code generation order

One more question. I hope you're not getting tired of me already. Does
generating LLVM code have to proceed in any particular order?

Of course, if I am writing LLVM assembler by appending characters to the
end of a sequential file, I'd have to write everything in the order
prescribed by the assembler syntax.

But if I'm using the C interface to build an LLVM parse tree, does that
have to be in any particular time-order? Can I, for example, define a
few functions, start scattering code into them, decide I' like to declare
some more local variables in one of them, generate code for another,
return to the first one and stick in a new basic block at its start,
discover I should have declared some more global variables, and so forth?

That could be very convenient.

-- hendrik

Yes, you can absolutely do this.

— Gordon

Great. You probably have a very good idea how much easier this makes
life.

-- hendrik

I think I may have found an exception to this -- the API seems to require
me to have all the fields for a struct ready before I construct the
struct. I don't have the ability to make a struct type, use it to
declare some variables, and still contribute fields to it during the rest
of the compilation.

Is there a reason for this limitation other than no one thinking of it?
Does it need to have all the type information early in building the
parser tree? I can't really imagine that. I for one could do without
this limitation.

I won't even ask to be able to contribute more fields at link time,
though that would be useful, too. Such link-time-assembled structures
ould resemble the DXD dummy control sections sections that PL/1 used on
OS/360.

-- hendrik

One more question. I hope you're not getting tired of me already. Does generating LLVM code have to proceed in any particular order?

Of course, if I am writing LLVM assembler by appending characters to the end of a sequential file, I'd have to write everything in the order prescribed by the assembler syntax.

But if I'm using the C interface to build an LLVM parse tree, does that have to be in any particular time-order? Can I, for example, define a few functions, start scattering code into them, decide I' like to declare some more local variables in one of them, generate code for another, return to the first one and stick in a new basic block at its start, discover I should have declared some more global variables, and so forth?

That could be very convenient.

Yes, you can absolutely do this.

I think I may have found an exception to this -- the API seems to require me to have all the fields for a struct ready before I construct the struct. I don't have the ability to make a struct type, use it to declare some variables, and still contribute fields to it during the rest of the compilation.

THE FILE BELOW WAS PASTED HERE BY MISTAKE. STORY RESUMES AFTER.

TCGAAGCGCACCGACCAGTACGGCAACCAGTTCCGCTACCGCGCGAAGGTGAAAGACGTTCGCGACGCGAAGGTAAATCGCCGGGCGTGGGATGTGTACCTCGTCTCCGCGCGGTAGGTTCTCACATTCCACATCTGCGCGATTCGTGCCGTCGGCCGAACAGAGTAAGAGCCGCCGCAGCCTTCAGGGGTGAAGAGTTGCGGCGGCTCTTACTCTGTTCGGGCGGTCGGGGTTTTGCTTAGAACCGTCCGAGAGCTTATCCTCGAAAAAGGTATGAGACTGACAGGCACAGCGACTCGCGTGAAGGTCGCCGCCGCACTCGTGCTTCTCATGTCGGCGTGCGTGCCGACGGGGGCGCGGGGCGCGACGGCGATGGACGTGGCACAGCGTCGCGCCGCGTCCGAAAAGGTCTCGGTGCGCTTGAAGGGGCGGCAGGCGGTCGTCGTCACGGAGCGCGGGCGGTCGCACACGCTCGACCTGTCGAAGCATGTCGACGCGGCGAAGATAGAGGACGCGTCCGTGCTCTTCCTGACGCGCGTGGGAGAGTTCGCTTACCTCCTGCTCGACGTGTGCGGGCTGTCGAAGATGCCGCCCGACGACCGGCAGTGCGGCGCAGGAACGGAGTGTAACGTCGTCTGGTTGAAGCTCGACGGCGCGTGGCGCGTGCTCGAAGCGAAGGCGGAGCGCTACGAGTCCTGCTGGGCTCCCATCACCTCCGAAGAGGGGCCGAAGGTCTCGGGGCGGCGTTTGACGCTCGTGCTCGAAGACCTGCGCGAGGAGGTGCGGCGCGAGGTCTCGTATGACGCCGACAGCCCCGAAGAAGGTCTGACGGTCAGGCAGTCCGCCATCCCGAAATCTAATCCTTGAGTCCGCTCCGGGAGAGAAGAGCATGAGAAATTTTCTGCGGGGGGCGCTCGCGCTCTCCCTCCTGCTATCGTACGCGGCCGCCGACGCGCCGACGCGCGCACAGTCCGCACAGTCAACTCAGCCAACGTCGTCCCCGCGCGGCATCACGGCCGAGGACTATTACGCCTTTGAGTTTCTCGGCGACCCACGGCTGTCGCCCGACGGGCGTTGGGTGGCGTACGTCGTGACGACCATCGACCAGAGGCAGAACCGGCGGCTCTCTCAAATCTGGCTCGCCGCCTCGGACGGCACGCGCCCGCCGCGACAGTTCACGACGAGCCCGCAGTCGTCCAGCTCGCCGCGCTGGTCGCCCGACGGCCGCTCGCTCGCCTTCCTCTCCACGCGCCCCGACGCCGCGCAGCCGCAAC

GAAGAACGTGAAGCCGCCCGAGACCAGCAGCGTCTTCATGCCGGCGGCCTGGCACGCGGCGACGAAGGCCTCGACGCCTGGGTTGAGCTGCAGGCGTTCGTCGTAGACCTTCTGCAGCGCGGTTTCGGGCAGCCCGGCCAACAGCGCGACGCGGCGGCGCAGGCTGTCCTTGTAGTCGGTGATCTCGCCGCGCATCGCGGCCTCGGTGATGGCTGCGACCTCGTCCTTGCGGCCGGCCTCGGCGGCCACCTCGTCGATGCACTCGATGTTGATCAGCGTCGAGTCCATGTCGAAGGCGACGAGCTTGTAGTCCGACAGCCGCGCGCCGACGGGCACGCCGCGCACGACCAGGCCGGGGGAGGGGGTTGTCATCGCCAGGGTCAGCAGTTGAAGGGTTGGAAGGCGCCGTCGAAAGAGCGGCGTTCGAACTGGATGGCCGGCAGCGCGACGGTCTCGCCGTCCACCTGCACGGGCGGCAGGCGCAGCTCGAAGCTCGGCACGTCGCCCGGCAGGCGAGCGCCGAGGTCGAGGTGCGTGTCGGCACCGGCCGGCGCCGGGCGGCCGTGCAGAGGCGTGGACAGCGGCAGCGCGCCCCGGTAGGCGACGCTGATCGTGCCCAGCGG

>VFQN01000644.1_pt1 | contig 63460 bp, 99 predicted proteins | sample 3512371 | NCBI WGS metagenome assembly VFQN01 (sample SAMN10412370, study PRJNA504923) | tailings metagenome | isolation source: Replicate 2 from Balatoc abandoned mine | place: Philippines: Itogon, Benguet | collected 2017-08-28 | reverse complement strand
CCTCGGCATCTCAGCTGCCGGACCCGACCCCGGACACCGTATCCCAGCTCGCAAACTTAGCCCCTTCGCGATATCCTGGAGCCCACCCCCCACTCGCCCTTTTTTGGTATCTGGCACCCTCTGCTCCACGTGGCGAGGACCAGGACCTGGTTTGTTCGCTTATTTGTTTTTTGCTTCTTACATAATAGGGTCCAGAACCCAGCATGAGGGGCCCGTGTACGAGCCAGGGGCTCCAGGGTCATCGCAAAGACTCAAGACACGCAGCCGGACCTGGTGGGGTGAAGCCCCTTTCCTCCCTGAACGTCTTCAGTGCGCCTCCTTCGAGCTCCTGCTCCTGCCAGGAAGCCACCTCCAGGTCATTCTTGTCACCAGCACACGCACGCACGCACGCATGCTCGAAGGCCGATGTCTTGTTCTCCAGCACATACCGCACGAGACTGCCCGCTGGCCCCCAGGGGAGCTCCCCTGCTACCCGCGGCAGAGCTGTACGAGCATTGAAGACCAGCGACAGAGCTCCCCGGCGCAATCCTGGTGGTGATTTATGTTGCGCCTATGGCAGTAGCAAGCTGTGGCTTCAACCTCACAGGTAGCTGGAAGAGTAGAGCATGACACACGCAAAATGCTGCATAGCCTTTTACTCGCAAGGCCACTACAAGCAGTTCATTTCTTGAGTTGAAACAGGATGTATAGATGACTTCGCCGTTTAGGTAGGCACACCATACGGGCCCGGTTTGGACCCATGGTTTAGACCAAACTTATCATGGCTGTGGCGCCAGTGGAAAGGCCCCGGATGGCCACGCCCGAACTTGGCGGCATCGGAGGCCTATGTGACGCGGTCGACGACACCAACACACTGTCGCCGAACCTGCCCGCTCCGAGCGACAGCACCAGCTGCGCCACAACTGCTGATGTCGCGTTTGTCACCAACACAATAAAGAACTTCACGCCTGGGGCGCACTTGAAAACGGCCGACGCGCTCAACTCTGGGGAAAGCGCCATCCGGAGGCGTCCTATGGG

Is there a reason for this limitation other than no one thinking of it? Does it need to have all the type information early in building the parser tree? I can't really imagine that. I for one could do without this limitation.

You really can't do this since LLVM types are shape isomorphic. Observe what happens to the types of @x and @y:

     gordon$ cat input.ll
     %xty = type {i32}
     %yty = type {i32}
     @x = external constant %xty
     @y = external constant %yty

     gordon$ llvm-as < input.ll | llvm-dis
     ; ModuleID = '<stdin>'
             %xty = type { i32 }
             %yty = type { i32 }
     @x = external constant %xty ; <%xty*> [#uses=0]
     @y = external constant %xty ; <%xty*> [#uses=0]

(This is not a side-effect of llvm-as or llvm-dis, but a fundamental property of the LLVM 'Type' class.)

The only type that is not shape-isomorphic is 'opaque'. Each mention of 'opaque' in LLVM IR is a distinct type:

     gordon$ cat input2.ll
     %xty = type opaque
     %yty = type opaque
     @x = external constant %xty
     @y = external constant %yty

     gordon$ llvm-as < input2.ll | llvm-dis
     ; ModuleID = '<stdin>'
         %xty = type opaque
         %yty = type opaque
     @x = external constant %xty ; <%xty*> [#uses=0]
     @y = external constant %yty ; <%yty*> [#uses=0]

I won't even ask to be able to contribute more fields at link time, though that would be useful, too. Such link-time-assembled structures ould resemble the DXD dummy control sections sections that PL/1 used on OS/360.

This is absolutely possible:

     @Type.field.offs = external constant i32
...
     %Type.field.offs = load i32* @Type.field.offs
     %obj.start = bitcast %object* %obj to i8*